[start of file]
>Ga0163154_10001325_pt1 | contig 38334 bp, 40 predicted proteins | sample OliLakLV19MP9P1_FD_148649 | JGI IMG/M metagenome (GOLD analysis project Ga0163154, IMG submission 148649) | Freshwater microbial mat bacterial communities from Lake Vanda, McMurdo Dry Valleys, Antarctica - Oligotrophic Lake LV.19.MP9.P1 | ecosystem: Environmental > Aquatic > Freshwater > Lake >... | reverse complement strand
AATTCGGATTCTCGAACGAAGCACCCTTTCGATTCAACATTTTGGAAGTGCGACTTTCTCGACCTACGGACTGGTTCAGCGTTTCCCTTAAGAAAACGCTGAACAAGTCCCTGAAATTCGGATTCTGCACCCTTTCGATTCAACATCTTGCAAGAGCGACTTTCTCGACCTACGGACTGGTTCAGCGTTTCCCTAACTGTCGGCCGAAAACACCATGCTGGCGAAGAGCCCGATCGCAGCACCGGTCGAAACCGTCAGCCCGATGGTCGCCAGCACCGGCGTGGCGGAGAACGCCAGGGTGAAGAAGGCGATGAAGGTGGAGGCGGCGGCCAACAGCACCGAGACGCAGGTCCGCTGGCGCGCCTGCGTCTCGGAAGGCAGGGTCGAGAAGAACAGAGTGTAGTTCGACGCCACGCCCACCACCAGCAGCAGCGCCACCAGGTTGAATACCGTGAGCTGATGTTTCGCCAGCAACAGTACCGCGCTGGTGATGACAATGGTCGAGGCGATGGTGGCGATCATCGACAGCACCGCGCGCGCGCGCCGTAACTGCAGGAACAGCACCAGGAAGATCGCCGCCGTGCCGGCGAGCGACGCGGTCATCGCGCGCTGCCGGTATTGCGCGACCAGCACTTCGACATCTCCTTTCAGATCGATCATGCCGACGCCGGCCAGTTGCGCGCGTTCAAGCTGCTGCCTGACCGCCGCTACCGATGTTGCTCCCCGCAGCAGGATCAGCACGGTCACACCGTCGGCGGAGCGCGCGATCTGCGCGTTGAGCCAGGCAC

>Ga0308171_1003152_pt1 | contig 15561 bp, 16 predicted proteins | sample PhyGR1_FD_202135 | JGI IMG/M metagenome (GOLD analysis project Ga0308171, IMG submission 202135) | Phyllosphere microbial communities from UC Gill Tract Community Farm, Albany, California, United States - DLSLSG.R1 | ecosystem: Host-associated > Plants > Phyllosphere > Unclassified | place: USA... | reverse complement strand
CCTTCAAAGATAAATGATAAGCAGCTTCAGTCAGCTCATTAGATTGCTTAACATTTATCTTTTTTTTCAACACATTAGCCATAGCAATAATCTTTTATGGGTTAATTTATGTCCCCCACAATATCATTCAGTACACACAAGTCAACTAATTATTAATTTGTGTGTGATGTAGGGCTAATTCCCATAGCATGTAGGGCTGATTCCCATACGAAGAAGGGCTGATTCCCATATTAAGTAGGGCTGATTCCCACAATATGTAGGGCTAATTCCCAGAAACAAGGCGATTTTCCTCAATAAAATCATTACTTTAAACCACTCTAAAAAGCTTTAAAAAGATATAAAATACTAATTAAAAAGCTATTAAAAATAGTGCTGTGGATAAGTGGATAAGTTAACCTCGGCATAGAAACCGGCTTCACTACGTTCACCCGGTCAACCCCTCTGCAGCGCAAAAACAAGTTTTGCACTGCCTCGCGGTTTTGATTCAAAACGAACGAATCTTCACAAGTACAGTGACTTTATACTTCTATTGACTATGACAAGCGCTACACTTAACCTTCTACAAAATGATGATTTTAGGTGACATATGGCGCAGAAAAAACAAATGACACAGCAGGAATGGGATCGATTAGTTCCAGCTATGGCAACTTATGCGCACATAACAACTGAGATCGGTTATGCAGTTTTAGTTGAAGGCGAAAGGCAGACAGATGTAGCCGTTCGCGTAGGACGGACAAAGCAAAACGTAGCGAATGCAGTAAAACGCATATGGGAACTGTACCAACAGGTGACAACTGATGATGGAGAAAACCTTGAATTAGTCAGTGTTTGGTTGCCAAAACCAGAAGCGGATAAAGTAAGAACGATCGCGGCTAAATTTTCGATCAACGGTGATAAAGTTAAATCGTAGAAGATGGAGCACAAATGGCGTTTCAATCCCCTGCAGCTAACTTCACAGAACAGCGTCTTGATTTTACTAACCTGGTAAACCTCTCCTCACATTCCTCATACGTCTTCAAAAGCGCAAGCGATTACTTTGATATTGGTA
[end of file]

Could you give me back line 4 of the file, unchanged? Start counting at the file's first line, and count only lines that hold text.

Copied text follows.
CCTTCAAAGATAAATGATAAGCAGCTTCAGTCAGCTCATTAGATTGCTTAACATTTATCTTTTTTTTCAACACATTAGCCATAGCAATAATCTTTTATGGGTTAATTTATGTCCCCCACAATATCATTCAGTACACACAAGTCAACTAATTATTAATTTGTGTGTGATGTAGGGCTAATTCCCATAGCATGTAGGGCTGATTCCCATACGAAGAAGGGCTGATTCCCATATTAAGTAGGGCTGATTCCCACAATATGTAGGGCTAATTCCCAGAAACAAGGCGATTTTCCTCAATAAAATCATTACTTTAAACCACTCTAAAAAGCTTTAAAAAGATATAAAATACTAATTAAAAAGCTATTAAAAATAGTGCTGTGGATAAGTGGATAAGTTAACCTCGGCATAGAAACCGGCTTCACTACGTTCACCCGGTCAACCCCTCTGCAGCGCAAAAACAAGTTTTGCACTGCCTCGCGGTTTTGATTCAAAACGAACGAATCTTCACAAGTACAGTGACTTTATACTTCTATTGACTATGACAAGCGCTACACTTAACCTTCTACAAAATGATGATTTTAGGTGACATATGGCGCAGAAAAAACAAATGACACAGCAGGAATGGGATCGATTAGTTCCAGCTATGGCAACTTATGCGCACATAACAACTGAGATCGGTTATGCAGTTTTAGTTGAAGGCGAAAGGCAGACAGATGTAGCCGTTCGCGTAGGACGGACAAAGCAAAACGTAGCGAATGCAGTAAAACGCATATGGGAACTGTACCAACAGGTGACAACTGATGATGGAGAAAACCTTGAATTAGTCAGTGTTTGGTTGCCAAAACCAGAAGCGGATAAAGTAAGAACGATCGCGGCTAAATTTTCGATCAACGGTGATAAAGTTAAATCGTAGAAGATGGAGCACAAATGGCGTTTCAATCCCCTGCAGCTAACTTCACAGAACAGCGTCTTGATTTTACTAACCTGGTAAACCTCTCCTCACATTCCTCATACGTCTTCAAAAGCGCAAGCGATTACTTTGATATTGGTA